Date Available


Year of Publication


Degree Name

Doctor of Musical Arts (DMA)

Document Type

Doctoral Dissertation


Fine Arts


Music Performance

First Advisor

Dr. Jefferson Johnson

Second Advisor

Dr. Lori Hetzel


A text with many layers of depth married to music with a variety of methods of interpretation allows for an academically satisfying learning, rehearsal, and performance process. Choral directors, and the choristers they serve, enjoy scrutinizing all the ways they feel connected to or disconnected from the text and music in any piece that proves worth their efforts. American composer Dr. Cary Boyce’s (b. 1955) Kosmos (2007), a setting of a poem from Walt Whitman (1819-1892) of the same name, indeed provides the substance an academic group desires. At choral festivals in the Pacific Northwest during the 2021-2022 academic year, there has been an exciting amount of interest in meaningful texts. All choral directors want to program texts that allow students to feel empowering emotions and explore the essential themes in their lives. Directors also want to find pieces that have equal quality and academic interest in the actual music. Pieces like Cary Boyce’s Kosmos are unique and essential in addressing that programming issue in providing a text with gravitas, with an equally matched, academically viable music setting of the same depth. The primary method for creating unity throughout the piece is the Chaconne. Each cycle has different nuances, but the ground bass remains essentially the same. The most significant interruption of the pattern creates a type of chiastic structure with the highest note in the vocal part (and the only text from the Whitman poem altered by the composer). This extra material allows the second half of the Chaconne structure to draw back from its climax to an elongated resting place—all of which corresponds with Whitman’s poem in ideology, though not exactly in form. Exploring Walt Whitman’s Kosmos through the analysis of Cary Boyce’s musical composition allows the participants in that process many meaningful and interesting discoveries. Boyce’s extensive knowledge of music history and theory are evident in the many hidden delights in this seemingly simple piece. When joined with Whitman’s iconic text, one can relish examining the relationship between the text and music and ponder the remaining relevance to the social and political climate today.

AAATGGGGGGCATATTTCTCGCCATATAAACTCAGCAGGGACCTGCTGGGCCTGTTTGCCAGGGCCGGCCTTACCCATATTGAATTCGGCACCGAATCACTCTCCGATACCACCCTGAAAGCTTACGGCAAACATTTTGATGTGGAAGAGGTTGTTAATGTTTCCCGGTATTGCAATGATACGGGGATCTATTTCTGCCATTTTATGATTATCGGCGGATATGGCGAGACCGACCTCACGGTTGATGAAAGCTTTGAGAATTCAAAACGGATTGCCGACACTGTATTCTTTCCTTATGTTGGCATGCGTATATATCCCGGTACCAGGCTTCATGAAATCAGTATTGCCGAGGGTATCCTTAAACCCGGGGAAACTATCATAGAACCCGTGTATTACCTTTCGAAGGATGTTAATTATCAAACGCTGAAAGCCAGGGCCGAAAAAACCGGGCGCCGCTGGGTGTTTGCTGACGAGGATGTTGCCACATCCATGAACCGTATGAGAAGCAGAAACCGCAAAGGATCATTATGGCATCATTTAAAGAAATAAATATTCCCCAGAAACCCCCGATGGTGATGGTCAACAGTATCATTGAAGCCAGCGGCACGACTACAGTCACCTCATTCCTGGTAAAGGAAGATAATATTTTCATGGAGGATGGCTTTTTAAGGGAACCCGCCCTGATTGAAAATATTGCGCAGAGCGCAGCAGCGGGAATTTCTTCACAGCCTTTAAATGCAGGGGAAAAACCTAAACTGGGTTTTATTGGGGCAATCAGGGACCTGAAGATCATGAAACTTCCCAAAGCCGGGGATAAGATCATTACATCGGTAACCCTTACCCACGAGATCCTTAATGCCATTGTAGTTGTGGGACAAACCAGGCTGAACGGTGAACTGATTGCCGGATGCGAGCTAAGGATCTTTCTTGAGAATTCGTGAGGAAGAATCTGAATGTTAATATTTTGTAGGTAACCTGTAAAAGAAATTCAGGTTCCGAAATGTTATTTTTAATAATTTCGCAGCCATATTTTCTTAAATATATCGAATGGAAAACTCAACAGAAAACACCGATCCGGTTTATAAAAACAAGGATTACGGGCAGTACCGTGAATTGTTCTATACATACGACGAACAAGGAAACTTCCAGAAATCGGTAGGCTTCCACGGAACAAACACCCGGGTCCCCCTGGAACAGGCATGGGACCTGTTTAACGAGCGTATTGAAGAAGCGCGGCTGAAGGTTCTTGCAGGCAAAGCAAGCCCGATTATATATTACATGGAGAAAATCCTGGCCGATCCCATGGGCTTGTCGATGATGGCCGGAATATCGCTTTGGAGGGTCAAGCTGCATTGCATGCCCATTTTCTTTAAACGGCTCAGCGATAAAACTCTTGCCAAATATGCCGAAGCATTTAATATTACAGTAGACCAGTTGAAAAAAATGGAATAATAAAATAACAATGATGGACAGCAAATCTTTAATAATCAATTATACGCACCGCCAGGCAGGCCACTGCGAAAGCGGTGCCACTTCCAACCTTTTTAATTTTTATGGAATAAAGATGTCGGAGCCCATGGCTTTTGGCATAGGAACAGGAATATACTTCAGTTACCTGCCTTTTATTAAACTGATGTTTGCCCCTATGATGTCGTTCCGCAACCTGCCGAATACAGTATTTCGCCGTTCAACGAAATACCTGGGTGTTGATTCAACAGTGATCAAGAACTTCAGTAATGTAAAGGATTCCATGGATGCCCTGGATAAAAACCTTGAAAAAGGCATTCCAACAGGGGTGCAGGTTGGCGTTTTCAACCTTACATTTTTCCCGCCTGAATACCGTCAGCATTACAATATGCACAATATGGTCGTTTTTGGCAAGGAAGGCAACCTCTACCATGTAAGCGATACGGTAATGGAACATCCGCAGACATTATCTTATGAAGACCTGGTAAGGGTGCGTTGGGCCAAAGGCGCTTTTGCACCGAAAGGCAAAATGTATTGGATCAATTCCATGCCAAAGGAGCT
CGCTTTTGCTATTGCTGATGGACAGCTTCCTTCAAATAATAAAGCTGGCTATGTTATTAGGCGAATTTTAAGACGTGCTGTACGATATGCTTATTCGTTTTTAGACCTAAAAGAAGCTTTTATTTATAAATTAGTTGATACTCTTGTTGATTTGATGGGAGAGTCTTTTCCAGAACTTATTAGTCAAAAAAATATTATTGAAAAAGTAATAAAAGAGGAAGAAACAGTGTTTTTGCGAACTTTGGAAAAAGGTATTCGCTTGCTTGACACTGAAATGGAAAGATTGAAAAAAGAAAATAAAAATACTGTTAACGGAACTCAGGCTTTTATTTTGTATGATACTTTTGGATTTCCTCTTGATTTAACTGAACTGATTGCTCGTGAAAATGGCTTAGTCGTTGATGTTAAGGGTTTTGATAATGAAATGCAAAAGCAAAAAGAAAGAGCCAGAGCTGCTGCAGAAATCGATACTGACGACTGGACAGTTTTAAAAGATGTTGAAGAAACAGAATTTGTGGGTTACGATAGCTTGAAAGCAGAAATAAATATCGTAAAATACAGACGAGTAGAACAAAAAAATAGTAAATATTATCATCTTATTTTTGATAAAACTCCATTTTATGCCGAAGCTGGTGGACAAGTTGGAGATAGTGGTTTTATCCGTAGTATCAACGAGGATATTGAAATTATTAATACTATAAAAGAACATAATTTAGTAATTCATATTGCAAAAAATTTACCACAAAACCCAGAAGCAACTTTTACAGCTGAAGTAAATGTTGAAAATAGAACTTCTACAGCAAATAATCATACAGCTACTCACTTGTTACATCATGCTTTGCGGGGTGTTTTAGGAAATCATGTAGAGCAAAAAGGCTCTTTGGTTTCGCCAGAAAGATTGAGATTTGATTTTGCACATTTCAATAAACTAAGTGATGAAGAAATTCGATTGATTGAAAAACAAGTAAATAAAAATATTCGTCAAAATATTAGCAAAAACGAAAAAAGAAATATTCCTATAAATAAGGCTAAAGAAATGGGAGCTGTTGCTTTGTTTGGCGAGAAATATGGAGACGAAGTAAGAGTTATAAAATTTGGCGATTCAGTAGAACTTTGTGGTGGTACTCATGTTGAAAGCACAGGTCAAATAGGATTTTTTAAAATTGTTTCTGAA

Digital Object Identifier (DOI)